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Haemopoiesis: How Blood Is Created

Red blood cells
Haemopoiesis: How Blood Is Created
Date Published: 12/05/2022
Date Modified: 12/05/2022
Red blood cells

It may seem obvious, but blood is made from many things. Blood plasma, for instance, is mostly made of water, carrying proteins and cells along with various chemicals diluted within the plasma or bound to proteins. For instance, sodium bicarbonate – baking soda – is, in fact, a vital chemical that the body uses to maintain a healthy level of blood acidity.

Other than the plasma, there are the “formed elements” of the blood: the red and white blood cells along with the clot-causing platelets. These are created mostly in the bone marrow when we are adults, and they circulate for a while before being broken down and recycled in the spleen.

Where does blood come from?

Within the bone marrow, there are ‘haematopoietic’ (blood-making) stem cells. These are generally long-term hematopoietic stem cells, but each of them can leave the bone marrow and change its gene expression before dividing to form one short-term hematopoietic stem cell and one long-term one, which is returned to the bone marrow, keeping the number of long-term cells constant.

Hematopoietic Stem Cells

Source: Gangaraju, V., & Lin, H. (2009). MicroRNAs: key regulators of stem cells. Nature Reviews Molecular Cell Biology, 10(2), 116-125.

Various hormones in the blood can then interact with the short-term hematopoietic stem cells, causing them to form either common myeloid progenitor cells, which make most blood cells, or common lymphoid progenitor cells, which make most immune cells, depending on the hormones that the cell detects.

At this point, the two types of cells can change (differentiate) into all of the blood cells in the circulatory system, depending on what further hormonal ‘instructions’ they are given.

Stem cell loss

The loss of stem cells is a hallmark of aging. The number of hematopoietic stem cells in the bone marrow decreases with age, as does their activity. This makes the formation of new blood and immune cells more difficult, decreasing the body’s ability to fight disease or recover from blood loss.

The reduced amount of blood cells also reduces the amount of oxygen that the body can take in, causing shortness of breath and making exercise difficult. Perhaps to compensate for this, the percentage of haematopoietic stem cells that are focused on creating red blood cells increases in comparison to the amount of immune cell-making stem cells [1]. This reduces the number of hematopoietic stem cells focused on maintaining the immune system, leading to the immune system weakening. This prevents the repair of other forms of damage and allows opportunistic infections to appear in the body, leading to illness, disease and discomfort. All of this contributes to the growing frailty and disability that is associated with old age.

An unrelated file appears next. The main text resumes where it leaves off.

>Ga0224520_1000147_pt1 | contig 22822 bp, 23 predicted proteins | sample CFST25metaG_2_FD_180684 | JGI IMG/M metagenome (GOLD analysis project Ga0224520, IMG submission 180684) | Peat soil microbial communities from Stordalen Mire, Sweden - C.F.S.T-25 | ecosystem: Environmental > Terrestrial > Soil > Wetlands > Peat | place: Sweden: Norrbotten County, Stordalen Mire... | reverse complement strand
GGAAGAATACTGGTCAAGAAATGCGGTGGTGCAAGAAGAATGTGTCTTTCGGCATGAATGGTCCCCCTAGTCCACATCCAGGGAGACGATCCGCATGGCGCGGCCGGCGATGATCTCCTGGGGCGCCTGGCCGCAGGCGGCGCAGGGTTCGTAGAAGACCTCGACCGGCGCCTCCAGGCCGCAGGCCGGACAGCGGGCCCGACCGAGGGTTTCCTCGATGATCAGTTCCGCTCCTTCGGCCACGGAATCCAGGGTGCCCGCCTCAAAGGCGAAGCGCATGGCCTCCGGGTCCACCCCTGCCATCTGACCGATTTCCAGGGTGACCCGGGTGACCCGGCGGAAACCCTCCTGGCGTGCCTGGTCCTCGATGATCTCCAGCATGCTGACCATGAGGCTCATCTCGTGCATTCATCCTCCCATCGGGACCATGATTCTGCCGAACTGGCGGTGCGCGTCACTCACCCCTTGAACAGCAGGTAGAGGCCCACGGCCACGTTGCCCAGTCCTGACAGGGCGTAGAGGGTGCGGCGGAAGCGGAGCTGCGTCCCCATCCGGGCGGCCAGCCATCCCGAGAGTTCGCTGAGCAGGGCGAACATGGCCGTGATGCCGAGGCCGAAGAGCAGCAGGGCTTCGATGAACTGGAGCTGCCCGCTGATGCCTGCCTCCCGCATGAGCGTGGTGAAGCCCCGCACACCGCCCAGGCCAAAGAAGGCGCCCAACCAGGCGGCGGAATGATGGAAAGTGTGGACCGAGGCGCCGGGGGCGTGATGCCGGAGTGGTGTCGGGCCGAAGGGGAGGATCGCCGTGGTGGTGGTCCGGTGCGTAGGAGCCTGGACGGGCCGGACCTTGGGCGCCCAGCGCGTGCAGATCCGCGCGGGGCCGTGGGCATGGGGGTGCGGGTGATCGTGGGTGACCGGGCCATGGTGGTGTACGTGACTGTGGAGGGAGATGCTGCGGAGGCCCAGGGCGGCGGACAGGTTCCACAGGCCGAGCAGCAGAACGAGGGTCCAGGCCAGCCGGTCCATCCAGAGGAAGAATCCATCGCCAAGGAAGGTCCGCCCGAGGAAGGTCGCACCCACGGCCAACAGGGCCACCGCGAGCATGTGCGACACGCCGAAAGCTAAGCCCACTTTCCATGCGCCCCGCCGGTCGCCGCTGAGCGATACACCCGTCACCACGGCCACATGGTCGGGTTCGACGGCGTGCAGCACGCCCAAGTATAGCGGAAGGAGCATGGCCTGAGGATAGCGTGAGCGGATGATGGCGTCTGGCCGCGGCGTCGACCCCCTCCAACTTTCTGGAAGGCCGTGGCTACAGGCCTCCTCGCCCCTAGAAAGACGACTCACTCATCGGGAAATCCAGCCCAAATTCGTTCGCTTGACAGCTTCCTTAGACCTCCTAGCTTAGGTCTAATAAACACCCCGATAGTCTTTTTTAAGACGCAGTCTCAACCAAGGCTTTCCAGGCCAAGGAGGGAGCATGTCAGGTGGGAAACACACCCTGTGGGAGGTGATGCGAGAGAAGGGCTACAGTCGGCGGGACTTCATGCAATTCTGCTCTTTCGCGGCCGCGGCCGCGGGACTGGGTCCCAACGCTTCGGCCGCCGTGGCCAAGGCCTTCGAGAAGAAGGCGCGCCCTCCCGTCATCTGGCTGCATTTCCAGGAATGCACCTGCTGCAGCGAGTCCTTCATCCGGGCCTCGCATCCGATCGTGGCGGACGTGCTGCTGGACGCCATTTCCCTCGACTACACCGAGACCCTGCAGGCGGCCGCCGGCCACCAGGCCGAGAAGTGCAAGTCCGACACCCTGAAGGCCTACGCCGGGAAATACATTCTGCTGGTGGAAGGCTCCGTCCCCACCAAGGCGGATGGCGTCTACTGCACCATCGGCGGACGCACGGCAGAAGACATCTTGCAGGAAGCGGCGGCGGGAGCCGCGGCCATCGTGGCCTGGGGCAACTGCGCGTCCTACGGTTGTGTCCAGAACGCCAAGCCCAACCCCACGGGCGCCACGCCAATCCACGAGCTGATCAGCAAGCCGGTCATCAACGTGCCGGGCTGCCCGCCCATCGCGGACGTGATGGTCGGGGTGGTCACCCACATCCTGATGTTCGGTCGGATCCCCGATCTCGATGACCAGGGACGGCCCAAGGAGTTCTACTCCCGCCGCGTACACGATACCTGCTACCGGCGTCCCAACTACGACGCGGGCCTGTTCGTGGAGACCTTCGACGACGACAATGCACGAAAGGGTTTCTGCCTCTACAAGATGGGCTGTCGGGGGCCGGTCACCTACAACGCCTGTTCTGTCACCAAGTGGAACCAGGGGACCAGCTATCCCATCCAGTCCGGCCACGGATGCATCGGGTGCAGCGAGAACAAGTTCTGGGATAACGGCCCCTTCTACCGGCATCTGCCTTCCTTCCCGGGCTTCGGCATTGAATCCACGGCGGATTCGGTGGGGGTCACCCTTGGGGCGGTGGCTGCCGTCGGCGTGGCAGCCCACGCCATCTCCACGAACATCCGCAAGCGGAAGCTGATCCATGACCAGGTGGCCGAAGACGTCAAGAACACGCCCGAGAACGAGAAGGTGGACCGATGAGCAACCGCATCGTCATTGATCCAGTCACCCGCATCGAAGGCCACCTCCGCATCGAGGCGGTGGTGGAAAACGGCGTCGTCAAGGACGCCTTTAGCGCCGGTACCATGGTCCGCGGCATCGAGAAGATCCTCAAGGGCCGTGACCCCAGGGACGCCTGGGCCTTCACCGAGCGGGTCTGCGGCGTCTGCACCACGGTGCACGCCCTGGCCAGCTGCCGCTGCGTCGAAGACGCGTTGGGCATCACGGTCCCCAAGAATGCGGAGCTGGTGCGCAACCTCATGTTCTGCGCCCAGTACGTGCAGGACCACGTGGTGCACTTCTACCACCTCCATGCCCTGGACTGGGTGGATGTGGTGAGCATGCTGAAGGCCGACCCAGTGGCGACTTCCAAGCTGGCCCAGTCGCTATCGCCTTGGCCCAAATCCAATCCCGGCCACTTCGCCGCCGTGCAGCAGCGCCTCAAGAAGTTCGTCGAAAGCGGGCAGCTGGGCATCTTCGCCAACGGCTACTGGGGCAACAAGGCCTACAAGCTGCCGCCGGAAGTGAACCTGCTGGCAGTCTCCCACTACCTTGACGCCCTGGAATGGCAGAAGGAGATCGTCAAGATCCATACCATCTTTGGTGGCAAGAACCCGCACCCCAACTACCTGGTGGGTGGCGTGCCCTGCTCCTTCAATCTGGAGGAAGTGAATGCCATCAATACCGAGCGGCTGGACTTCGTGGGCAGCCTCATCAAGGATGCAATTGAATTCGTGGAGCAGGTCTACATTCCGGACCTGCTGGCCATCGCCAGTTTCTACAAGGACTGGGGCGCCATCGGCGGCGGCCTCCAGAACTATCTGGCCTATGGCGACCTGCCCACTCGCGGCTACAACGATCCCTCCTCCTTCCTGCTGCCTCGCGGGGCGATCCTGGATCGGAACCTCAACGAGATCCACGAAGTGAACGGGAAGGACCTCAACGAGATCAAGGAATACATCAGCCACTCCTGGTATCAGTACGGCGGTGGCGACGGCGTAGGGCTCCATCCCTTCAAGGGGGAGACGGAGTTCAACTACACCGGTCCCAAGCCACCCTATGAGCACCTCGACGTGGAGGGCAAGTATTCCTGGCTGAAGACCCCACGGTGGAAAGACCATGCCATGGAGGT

A possible solution

Recently, researchers have succeeded in producing new hematopoietic stem cells from a population of common myeloid and lymphoid progenitor cells through chemicals known as Yamanaka factors, which induce pluripotence [2]. This allows cells descended from hematopoietic stem cells to become hematopoietic stem cells again.

This makes it a plausible approach to take cells from a patient, turn them into hematopoietic stem cells, and then return them. This might be a possible solution to replenishing the dwindling pool of hematopoietic stem cells and avoiding the age-related diseases associated with stem cell depletion.


[1] Rundberg Nilsson, A., Soneji, S., Adolfsson, S., Bryder, D., & Pronk, C. (2017). Human and Murine Hematopoietic Stem Cell Aging Is Associated with Functional Impairments and Intrinsic Megakaryocytic/Erythroid Bias.

[2] Riddell, J., Gazit, R., Garrison, B., Guo, G., Saadatpour, A., & Mandal, P. et al. (2014). Reprogramming Committed Murine Blood Cells to Induced Hematopoietic Stem Cells with Defined Factors. Cell, 157(3), 549-564.

About the author
Patrick Deane

Patrick Deane

As an undergraduate of Human Biosciences at Plymouth University, aging research has been Patrick’s passion for a long time now. While he has aspirations to later directly join the research effort, for now, he provides the community with educational articles, spreading knowledge of the biology behind the aging process while he himself learns.